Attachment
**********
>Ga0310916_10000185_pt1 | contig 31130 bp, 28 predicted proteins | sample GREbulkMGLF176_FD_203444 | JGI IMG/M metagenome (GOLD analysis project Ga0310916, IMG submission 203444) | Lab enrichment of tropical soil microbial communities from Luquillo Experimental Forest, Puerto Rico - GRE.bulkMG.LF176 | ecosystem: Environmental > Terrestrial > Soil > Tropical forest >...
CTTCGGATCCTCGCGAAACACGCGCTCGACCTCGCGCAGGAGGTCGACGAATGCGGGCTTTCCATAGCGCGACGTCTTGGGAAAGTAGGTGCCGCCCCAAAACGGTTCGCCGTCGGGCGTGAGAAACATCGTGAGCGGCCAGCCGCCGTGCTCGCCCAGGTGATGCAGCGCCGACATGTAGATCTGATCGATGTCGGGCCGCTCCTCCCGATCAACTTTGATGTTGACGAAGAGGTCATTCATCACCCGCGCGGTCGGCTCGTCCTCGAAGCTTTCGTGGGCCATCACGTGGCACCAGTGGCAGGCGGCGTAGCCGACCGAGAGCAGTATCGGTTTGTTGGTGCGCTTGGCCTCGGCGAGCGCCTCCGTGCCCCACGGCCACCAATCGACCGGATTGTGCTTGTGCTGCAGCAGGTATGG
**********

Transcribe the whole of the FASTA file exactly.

>Ga0310916_10000185_pt1 | contig 31130 bp, 28 predicted proteins | sample GREbulkMGLF176_FD_203444 | JGI IMG/M metagenome (GOLD analysis project Ga0310916, IMG submission 203444) | Lab enrichment of tropical soil microbial communities from Luquillo Experimental Forest, Puerto Rico - GRE.bulkMG.LF176 | ecosystem: Environmental > Terrestrial > Soil > Tropical forest >...
CTTCGGATCCTCGCGAAACACGCGCTCGACCTCGCGCAGGAGGTCGACGAATGCGGGCTTTCCATAGCGCGACGTCTTGGGAAAGTAGGTGCCGCCCCAAAACGGTTCGCCGTCGGGCGTGAGAAACATCGTGAGCGGCCAGCCGCCGTGCTCGCCCAGGTGATGCAGCGCCGACATGTAGATCTGATCGATGTCGGGCCGCTCCTCCCGATCAACTTTGATGTTGACGAAGAGGTCATTCATCACCCGCGCGGTCGGCTCGTCCTCGAAGCTTTCGTGGGCCATCACGTGGCACCAGTGGCAGGCGGCGTAGCCGACCGAGAGCAGTATCGGTTTGTTGGTGCGCTTGGCCTCGGCGAGCGCCTCCGTGCCCCACGGCCACCAATCGACCGGATTGTGCTTGTGCTGCAGCAGGTATGG